The medical team project demonstrated that team behaviors and skills can be taught, but it cannot be assumed that teamwork behaviors are understood by all staff. Superb individual clinical skills do not signify good teamwork skills, and while teamwork skills do not replace clinical skills, they can augment them. It is obvious that certain clinical silos of care (the emergency department, the operating room, and labor and delivery) lend themselves to team care and therefore team behaviors. Many hospital-based units with higher intensity of care, multiple caregivers, and many interventions in a short period of time benefit from the rigor a medical team approach can bring.
To begin, it's important to define terms, and in this case, a team is two or more people who achieve a mutual goal through interdependent and adaptive actions, and a group is two or more individuals who achieve a goal through individual independent contributions.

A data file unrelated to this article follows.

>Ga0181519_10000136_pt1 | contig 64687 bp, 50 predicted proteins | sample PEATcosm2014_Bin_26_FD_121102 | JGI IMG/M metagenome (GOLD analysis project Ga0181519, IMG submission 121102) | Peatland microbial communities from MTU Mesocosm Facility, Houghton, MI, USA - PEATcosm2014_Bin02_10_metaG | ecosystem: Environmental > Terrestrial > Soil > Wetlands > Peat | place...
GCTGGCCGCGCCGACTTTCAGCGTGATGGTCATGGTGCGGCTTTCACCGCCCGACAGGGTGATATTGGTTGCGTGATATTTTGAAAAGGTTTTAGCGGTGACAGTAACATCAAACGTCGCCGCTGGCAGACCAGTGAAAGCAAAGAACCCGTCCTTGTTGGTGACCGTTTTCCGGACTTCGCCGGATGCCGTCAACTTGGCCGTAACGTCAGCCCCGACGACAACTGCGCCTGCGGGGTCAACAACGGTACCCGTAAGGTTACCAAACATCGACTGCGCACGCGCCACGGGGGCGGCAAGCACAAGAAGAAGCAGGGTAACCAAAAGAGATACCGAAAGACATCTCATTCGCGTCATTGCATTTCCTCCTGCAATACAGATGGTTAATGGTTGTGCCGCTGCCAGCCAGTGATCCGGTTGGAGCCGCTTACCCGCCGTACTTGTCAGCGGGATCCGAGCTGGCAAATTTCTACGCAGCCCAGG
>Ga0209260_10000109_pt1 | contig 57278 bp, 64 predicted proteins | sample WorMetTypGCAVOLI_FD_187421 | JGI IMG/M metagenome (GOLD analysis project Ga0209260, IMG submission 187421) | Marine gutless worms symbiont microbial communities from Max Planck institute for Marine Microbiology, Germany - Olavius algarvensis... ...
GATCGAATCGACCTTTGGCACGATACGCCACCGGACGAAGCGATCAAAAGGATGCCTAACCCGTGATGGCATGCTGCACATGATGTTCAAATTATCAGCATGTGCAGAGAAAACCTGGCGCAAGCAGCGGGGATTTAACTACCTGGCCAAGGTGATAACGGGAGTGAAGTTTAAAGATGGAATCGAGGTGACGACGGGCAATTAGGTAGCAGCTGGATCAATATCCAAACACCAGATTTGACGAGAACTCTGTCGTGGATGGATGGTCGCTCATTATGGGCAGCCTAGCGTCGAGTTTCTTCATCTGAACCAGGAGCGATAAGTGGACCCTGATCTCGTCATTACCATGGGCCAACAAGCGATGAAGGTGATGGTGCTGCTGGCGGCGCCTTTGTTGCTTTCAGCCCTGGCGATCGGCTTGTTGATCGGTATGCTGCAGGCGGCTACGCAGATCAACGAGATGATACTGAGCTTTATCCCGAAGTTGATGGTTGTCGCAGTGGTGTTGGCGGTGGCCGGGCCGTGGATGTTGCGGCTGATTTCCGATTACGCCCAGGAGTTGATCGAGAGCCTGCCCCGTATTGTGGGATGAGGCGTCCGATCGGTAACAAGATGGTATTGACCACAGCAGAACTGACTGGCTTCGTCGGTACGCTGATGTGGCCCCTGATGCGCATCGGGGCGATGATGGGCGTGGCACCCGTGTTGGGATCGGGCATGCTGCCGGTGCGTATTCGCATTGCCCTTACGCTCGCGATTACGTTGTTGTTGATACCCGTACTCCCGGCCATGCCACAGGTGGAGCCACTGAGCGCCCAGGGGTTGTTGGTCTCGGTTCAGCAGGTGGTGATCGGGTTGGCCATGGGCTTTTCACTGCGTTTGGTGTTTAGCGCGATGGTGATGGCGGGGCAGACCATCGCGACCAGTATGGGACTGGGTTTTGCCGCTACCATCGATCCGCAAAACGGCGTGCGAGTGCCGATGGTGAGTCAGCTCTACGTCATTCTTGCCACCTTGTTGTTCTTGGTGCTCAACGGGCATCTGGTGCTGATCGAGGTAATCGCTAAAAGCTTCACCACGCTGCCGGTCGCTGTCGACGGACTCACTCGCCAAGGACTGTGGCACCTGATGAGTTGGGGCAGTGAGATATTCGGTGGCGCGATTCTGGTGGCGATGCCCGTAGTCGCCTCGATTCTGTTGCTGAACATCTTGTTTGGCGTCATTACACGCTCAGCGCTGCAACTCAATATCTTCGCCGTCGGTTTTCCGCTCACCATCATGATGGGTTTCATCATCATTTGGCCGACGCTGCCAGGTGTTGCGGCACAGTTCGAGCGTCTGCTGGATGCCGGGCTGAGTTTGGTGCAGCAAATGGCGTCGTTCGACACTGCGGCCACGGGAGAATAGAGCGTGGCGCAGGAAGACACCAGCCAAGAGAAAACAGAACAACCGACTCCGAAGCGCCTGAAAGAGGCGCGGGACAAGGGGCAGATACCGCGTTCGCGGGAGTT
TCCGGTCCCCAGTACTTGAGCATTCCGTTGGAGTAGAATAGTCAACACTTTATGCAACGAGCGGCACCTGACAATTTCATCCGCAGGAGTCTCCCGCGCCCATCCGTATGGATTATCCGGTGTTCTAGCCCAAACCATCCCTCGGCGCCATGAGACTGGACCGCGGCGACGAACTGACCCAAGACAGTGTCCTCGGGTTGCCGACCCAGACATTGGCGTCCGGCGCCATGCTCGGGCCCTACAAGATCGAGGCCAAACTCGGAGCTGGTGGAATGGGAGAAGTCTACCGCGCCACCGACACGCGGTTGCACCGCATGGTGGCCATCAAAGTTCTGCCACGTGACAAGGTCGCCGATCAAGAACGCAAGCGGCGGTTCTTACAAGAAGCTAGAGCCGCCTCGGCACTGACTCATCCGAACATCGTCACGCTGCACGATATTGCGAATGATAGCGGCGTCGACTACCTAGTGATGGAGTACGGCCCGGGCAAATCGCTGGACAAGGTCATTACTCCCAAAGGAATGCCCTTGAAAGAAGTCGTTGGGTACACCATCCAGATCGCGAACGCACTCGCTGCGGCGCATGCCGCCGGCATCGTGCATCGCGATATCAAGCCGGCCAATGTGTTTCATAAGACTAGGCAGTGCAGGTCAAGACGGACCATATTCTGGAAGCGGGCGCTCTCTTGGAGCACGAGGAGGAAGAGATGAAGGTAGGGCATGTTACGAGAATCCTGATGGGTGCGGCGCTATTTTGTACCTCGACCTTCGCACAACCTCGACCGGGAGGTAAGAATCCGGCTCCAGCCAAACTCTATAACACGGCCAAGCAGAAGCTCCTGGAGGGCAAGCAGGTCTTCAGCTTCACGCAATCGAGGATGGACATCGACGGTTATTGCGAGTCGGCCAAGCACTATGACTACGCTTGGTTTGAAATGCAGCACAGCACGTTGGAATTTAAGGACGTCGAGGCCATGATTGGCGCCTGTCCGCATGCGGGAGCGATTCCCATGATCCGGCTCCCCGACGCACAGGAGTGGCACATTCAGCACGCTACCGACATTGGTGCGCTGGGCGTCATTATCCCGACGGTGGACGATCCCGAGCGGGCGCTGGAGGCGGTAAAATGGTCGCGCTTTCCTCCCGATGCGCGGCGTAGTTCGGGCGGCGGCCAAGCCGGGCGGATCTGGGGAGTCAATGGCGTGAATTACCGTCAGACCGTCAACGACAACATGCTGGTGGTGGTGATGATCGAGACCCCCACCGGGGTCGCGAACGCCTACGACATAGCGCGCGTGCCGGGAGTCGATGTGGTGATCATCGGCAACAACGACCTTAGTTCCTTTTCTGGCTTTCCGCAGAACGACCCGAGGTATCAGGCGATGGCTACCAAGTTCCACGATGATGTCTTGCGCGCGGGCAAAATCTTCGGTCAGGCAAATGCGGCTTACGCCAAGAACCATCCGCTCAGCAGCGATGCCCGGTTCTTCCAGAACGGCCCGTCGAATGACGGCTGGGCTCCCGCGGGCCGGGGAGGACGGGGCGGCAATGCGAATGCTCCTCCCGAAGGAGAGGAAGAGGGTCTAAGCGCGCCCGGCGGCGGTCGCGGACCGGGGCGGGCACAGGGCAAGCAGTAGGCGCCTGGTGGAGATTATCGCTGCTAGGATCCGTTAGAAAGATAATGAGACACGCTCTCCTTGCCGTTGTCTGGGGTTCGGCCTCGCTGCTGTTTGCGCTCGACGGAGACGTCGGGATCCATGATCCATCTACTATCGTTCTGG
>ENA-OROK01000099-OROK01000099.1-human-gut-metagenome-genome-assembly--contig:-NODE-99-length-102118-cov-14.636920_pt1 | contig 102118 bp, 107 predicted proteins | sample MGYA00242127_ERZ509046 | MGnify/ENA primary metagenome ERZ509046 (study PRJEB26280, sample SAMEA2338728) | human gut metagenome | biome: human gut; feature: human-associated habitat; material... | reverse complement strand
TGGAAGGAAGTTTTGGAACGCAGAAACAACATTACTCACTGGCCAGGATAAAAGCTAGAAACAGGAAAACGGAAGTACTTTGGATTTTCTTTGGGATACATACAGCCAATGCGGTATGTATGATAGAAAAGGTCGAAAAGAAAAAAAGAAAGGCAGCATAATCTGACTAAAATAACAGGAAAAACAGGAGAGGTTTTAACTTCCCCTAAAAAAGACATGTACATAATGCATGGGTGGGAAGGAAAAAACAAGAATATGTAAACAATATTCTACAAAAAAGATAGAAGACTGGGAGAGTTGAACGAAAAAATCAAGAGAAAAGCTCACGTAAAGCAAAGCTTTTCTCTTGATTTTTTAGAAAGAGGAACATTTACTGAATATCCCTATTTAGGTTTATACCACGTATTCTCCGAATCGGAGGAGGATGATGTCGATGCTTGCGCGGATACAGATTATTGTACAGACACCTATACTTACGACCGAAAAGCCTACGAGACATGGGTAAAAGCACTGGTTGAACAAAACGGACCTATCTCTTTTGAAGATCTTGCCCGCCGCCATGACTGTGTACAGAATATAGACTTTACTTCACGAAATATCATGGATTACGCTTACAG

In understanding team behaviors, it is critical that the reader understand the differences between a team and a group. In most organizations, indeed in most emergency departments, personnel function reasonably well as a group. Individuals working at defined independent tasks ultimately achieve a goal. The difference with team functioning is that the tasks are more interdependent and adaptive, and the work of the team is dynamic and flexible. This adaptation and flexibility lends itself to managing the work load, planning, problem solving, and developing team improvement strategies. Essential elements of a team include a common purpose and shared goals, interdependent actions, communication, accountability, and collective effort.